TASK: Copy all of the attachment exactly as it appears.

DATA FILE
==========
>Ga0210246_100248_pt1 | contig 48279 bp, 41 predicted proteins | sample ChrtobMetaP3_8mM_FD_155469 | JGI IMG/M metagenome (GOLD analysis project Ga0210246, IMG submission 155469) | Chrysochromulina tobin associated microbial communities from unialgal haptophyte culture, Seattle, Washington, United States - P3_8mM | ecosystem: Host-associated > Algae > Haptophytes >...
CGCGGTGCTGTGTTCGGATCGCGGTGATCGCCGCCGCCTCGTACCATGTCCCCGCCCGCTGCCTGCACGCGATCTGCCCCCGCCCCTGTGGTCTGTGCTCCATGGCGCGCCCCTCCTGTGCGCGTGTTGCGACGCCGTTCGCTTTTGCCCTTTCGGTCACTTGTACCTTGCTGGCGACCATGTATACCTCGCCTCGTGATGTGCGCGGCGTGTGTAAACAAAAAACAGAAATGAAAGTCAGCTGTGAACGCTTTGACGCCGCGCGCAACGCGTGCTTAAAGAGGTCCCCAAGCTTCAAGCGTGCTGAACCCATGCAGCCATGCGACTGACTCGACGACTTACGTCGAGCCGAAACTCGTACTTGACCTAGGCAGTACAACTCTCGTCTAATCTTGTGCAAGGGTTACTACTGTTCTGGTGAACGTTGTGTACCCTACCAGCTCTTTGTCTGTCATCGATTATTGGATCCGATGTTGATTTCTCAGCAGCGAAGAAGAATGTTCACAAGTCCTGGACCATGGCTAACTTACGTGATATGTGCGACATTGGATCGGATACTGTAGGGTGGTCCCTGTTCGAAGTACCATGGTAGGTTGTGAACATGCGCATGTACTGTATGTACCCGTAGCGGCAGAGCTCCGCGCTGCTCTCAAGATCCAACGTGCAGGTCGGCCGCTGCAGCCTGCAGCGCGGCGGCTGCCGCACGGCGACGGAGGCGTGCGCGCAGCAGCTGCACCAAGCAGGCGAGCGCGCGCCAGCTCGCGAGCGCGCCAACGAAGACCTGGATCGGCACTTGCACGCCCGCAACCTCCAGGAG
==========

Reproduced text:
>Ga0210246_100248_pt1 | contig 48279 bp, 41 predicted proteins | sample ChrtobMetaP3_8mM_FD_155469 | JGI IMG/M metagenome (GOLD analysis project Ga0210246, IMG submission 155469) | Chrysochromulina tobin associated microbial communities from unialgal haptophyte culture, Seattle, Washington, United States - P3_8mM | ecosystem: Host-associated > Algae > Haptophytes >...
CGCGGTGCTGTGTTCGGATCGCGGTGATCGCCGCCGCCTCGTACCATGTCCCCGCCCGCTGCCTGCACGCGATCTGCCCCCGCCCCTGTGGTCTGTGCTCCATGGCGCGCCCCTCCTGTGCGCGTGTTGCGACGCCGTTCGCTTTTGCCCTTTCGGTCACTTGTACCTTGCTGGCGACCATGTATACCTCGCCTCGTGATGTGCGCGGCGTGTGTAAACAAAAAACAGAAATGAAAGTCAGCTGTGAACGCTTTGACGCCGCGCGCAACGCGTGCTTAAAGAGGTCCCCAAGCTTCAAGCGTGCTGAACCCATGCAGCCATGCGACTGACTCGACGACTTACGTCGAGCCGAAACTCGTACTTGACCTAGGCAGTACAACTCTCGTCTAATCTTGTGCAAGGGTTACTACTGTTCTGGTGAACGTTGTGTACCCTACCAGCTCTTTGTCTGTCATCGATTATTGGATCCGATGTTGATTTCTCAGCAGCGAAGAAGAATGTTCACAAGTCCTGGACCATGGCTAACTTACGTGATATGTGCGACATTGGATCGGATACTGTAGGGTGGTCCCTGTTCGAAGTACCATGGTAGGTTGTGAACATGCGCATGTACTGTATGTACCCGTAGCGGCAGAGCTCCGCGCTGCTCTCAAGATCCAACGTGCAGGTCGGCCGCTGCAGCCTGCAGCGCGGCGGCTGCCGCACGGCGACGGAGGCGTGCGCGCAGCAGCTGCACCAAGCAGGCGAGCGCGCGCCAGCTCGCGAGCGCGCCAACGAAGACCTGGATCGGCACTTGCACGCCCGCAACCTCCAGGAG